Friday, October 30, 2009

Johnny Tremain

Here are some of the things I liked about Esther Forbes' 1944 Newbery winner, Johnny Tremain. The historical characters - stocky, practical Paul Revere, proud businessman John Hancock, and Samuel Adams with his shabby house - are all portrayed in an interesting and not overly simplistic way. They're real, complicated characters, not icons of the Revolution.

The colonial setting is also very well drawn, and Forbes has included many details about life in the late 18th century - especially food (syllabub! salt alewives, apple, mince, pumpkin and plum tarts, squabs, "a wreath of jellied eels" and "tipsy parson - white bread tied into little knots, buttered and baked", p. 58-59), and the apprentices' work, and a bit about the Puritans' religious strictures, and the general feel of the busy wharves of Boston. In addition to the silversmiths (Johnny starts out as an apprentice silversmith), there are also clockmakers, wool weavers, barbers, butchers, tailors, bookbinders, instrument-makers, printers, delivery boys (or "horse boys", which Johnny becomes, with some wonderful descriptions of his horse, Goblin), as well as chimney sweeps, oystermen, and knife-grinders. Boston and its hinterland of smaller towns and farms really is shown in a historically accurate (as far as I can tell) and colorful manner.

I did not like the cover. Peter D. Sieruta blogged about the different Johnny Tremain covers (some with Johnny in a tricornered hat and some without), but I have to say that this is one of the few Newbery winners where I think that recent covers are actually an improvement over the original. Seriously, Johnny's pale, ghostly face and the lines of redcoats and huddled houses made it harder for me to pick the book up and start reading it than it should have been. I did like the black & white illustrations every few chapters, though they weren't especially memorable.

Johnny himself is an interesting but often not very likable character, starting out with his thoughtless name-calling ("pig-of-a-louse"!), and his bullying of the "whitish, flaccid, parasitic Dove" (p. 3). He doesn't treat the women in his life very well, either, taking them for granted, pulling away from Cilla when she needs him, and then only getting interested in her when it appears she might be involved with his friend Rab.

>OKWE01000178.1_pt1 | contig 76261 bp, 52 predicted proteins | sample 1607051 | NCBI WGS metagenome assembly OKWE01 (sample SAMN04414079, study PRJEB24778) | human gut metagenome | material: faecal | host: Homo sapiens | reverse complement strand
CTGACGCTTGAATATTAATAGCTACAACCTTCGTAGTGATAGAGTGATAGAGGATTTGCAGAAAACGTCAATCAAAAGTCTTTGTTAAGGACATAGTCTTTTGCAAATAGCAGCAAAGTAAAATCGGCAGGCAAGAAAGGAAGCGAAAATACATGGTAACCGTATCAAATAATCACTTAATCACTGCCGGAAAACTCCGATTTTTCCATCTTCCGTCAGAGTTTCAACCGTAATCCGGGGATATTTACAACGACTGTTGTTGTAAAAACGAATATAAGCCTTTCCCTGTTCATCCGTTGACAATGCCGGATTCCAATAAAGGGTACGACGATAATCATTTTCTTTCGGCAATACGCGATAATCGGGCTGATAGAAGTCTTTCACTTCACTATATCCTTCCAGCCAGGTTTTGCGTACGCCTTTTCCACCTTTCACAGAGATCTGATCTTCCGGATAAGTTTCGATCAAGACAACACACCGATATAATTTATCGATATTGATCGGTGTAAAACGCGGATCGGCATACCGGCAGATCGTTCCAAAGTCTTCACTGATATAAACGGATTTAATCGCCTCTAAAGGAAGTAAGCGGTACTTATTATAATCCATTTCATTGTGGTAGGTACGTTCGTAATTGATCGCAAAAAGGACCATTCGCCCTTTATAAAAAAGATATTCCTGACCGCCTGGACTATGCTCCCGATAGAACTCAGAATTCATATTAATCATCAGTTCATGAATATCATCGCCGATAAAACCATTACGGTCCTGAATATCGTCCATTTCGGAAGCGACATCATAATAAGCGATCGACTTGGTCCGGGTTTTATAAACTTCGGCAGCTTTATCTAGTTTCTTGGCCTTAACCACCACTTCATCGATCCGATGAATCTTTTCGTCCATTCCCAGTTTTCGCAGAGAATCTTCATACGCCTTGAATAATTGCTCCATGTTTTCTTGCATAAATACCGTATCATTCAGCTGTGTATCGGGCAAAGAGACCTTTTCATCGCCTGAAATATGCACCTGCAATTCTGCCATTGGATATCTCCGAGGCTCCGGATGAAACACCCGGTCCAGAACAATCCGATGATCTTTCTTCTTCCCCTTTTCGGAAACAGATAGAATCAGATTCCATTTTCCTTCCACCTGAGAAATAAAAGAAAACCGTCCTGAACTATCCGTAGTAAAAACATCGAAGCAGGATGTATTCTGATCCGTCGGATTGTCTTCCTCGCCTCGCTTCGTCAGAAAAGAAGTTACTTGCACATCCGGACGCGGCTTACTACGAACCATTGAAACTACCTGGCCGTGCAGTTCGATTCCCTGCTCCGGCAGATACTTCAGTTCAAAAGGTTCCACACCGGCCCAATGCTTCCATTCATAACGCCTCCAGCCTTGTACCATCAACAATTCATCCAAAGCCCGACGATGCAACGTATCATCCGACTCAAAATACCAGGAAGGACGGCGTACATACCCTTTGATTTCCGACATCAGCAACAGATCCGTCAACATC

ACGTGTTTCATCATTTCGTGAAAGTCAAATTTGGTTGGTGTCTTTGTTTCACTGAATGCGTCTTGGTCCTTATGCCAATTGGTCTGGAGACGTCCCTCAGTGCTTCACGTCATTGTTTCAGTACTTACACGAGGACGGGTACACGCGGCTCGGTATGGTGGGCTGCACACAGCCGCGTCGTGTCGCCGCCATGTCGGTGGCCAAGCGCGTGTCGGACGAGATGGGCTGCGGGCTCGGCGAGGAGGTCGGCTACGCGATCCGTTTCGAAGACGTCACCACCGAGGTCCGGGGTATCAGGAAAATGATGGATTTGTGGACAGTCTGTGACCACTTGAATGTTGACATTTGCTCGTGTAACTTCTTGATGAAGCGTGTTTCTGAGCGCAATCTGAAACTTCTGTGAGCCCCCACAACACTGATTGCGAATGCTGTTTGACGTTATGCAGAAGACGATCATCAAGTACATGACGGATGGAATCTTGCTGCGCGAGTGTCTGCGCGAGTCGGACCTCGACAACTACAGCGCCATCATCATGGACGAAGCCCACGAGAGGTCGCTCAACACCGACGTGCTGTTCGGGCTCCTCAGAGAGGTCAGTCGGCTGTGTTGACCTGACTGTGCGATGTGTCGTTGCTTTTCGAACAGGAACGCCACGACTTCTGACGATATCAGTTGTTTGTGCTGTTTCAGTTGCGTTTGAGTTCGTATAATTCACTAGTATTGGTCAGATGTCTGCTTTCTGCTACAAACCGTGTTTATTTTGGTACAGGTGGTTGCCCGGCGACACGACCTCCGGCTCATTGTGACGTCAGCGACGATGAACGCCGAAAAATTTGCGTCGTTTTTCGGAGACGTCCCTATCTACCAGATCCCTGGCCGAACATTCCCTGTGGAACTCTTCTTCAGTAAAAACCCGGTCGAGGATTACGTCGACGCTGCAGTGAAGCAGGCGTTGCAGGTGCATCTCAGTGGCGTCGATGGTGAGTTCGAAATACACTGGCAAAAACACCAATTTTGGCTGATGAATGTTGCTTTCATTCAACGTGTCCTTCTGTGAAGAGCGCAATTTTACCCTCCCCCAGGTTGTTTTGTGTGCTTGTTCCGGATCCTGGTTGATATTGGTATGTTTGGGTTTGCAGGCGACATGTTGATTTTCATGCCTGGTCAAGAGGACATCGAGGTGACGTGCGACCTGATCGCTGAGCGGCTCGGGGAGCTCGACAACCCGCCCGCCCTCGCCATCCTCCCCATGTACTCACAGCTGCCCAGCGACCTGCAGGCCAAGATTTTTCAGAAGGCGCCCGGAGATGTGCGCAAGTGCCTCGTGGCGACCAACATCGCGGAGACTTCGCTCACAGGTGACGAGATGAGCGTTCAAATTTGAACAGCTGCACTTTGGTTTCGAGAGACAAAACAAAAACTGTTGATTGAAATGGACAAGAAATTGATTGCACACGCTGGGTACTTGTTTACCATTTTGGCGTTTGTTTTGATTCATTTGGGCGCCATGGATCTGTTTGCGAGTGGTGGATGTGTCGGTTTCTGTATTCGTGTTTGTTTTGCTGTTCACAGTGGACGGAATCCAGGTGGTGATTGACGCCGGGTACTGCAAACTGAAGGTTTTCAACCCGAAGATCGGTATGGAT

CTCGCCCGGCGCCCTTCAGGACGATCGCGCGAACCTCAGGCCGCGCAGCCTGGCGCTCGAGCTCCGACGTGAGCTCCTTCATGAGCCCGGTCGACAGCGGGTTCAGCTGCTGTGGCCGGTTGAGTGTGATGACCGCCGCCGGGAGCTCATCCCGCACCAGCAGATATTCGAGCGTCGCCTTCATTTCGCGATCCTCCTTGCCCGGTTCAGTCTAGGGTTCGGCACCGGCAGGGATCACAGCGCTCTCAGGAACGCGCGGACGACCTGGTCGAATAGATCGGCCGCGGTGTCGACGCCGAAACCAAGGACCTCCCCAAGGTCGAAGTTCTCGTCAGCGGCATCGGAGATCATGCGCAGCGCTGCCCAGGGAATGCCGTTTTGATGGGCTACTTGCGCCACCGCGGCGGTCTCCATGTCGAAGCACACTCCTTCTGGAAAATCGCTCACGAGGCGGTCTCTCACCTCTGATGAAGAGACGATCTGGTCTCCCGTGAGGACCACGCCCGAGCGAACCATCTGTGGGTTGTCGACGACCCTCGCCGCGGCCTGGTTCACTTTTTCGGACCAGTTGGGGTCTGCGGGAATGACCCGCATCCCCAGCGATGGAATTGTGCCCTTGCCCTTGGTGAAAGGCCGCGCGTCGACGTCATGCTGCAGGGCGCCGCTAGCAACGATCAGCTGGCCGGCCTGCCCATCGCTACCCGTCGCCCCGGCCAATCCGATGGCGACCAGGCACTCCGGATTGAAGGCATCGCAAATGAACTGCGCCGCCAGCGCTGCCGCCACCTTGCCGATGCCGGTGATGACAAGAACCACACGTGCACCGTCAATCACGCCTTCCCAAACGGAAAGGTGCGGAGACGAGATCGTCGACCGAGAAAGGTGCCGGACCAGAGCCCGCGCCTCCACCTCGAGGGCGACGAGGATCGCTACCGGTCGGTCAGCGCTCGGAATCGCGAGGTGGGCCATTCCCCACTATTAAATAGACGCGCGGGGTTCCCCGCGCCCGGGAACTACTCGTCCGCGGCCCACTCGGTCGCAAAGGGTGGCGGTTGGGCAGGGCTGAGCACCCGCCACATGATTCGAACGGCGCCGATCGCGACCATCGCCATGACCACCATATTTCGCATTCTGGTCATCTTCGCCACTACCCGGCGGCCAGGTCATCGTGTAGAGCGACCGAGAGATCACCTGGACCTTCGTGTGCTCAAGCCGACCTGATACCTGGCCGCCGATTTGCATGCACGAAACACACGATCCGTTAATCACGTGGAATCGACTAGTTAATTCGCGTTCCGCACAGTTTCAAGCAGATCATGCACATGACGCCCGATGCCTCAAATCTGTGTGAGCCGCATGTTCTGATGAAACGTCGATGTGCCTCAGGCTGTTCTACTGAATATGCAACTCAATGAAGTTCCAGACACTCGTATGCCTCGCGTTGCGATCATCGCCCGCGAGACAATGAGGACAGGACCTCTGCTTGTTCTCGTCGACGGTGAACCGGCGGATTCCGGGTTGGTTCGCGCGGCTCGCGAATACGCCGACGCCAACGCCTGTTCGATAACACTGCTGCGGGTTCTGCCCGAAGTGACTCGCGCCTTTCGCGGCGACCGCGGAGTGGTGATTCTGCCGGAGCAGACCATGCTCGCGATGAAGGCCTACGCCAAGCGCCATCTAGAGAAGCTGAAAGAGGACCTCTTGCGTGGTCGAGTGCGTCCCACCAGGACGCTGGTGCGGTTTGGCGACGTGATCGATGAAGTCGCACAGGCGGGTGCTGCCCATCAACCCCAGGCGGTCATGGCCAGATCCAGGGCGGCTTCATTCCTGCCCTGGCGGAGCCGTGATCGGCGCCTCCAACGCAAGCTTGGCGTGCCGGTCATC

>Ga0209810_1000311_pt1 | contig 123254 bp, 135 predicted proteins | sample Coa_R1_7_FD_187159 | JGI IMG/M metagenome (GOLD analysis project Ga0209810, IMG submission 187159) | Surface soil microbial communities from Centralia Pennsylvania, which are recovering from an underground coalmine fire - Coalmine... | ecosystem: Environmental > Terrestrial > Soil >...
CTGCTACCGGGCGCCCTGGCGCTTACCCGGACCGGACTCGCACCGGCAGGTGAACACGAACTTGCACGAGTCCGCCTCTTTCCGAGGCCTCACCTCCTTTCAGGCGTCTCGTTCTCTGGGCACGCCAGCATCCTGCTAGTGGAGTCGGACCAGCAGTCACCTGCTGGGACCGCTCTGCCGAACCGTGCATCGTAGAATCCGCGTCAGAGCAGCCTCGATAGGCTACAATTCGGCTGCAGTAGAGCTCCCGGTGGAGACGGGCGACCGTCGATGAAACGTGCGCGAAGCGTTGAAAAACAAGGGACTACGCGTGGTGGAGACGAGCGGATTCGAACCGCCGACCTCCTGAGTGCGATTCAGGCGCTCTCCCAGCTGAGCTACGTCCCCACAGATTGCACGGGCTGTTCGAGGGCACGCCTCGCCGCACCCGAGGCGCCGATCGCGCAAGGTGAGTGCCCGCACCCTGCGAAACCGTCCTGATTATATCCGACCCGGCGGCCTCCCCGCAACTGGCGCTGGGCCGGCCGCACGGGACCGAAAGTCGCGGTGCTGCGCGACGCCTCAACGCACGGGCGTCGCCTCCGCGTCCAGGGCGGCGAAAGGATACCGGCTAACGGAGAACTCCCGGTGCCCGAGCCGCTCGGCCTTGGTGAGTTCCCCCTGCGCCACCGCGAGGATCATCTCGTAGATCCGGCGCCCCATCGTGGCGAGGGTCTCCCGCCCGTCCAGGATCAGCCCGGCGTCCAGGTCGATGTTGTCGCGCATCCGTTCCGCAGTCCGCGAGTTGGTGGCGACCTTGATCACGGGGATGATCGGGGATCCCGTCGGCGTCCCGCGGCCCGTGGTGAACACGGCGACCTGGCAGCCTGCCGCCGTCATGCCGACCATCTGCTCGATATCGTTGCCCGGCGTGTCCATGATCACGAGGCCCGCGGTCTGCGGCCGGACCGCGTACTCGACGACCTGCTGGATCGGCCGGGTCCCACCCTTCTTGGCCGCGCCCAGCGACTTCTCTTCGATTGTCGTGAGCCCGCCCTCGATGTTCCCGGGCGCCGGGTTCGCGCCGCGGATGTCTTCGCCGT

Johnny does carry the story, though, and this is true partially because of his flaws. He does mature, and I liked how he thought better of his dead mother and the sacrifices she made as the story developed. His understanding of his own personal shortcomings and his increasing knowledge of politics and subsequent patriotism are also heartening to read about.

Paragraphs like the following infodump, however, reminded me a bit too much of the history I didn't like reading in high school (it wasn't until I got to college that I realized that I really loved history, and that it is full of the most bizarre and amazing stories that you couldn't make up):
The tension in Boston grew. Everyone knew that with the coming of spring General Gage would leave the safety of Boston, strike out into the country as commanded by his King, and this time in considerable force. He would never dare send out a mere handful. He knew how well the provincials were arming, preparing to welcome him. King George was in a fury over the dilatory, cautious behavior of his general. Rebellion had not been put down as he had ordered and every day it was growing stronger.....Word came to Boston that three generals, more ferocious than mild General Gage, were already on the way over to take command - Generals Howe, Clinton, and Burgoyne. Doubtless, perhaps against his better judgment, Gage would make his big sortie before the Cerebus arrived with the three new generals (p. 197-198).
Luckily, paragraphs like this didn't constitute the majority of Johnny Tremain's story, but they were frequent enough to make me sigh and wish for a little more showing and less telling. This is probably why a lot of kids today also dismiss Johnny Tremain as boring and old-fashioned. Which is a shame, since the story is really rather compelling, and I can think of loads of good discussion questions for kids (or adults!). You could look at how Johnny deals with his disability, what it means "that a man can stand up", and how different things were for 14-16 year old boys in the late 18th century, for instance. And why did Johnny became a Whig, and whatever happened to Dove? And Cilla and Isannah?

1 comment:

Sandy D. said...

"Johnny Tremain" was also featured in two episodes of "The Simpsons", perhaps as a quintessential book kids have to read.

From the wikipedia entry on JT:

The novel is mentioned in The Simpsons episode "Whacking Day". Bart Simpson is made to read it by his mother/teacher, Marge. After being told the gist of the story, he insists the title should be Johnny Deformed. And in "Skinner's Sense of Snow," during a snowstorm in which the children are trapped in the school, Bart throws a copy of the novel on a bonfire in the library, declaring "So long Johnny Tremain! Your Newbery award won't save you now!"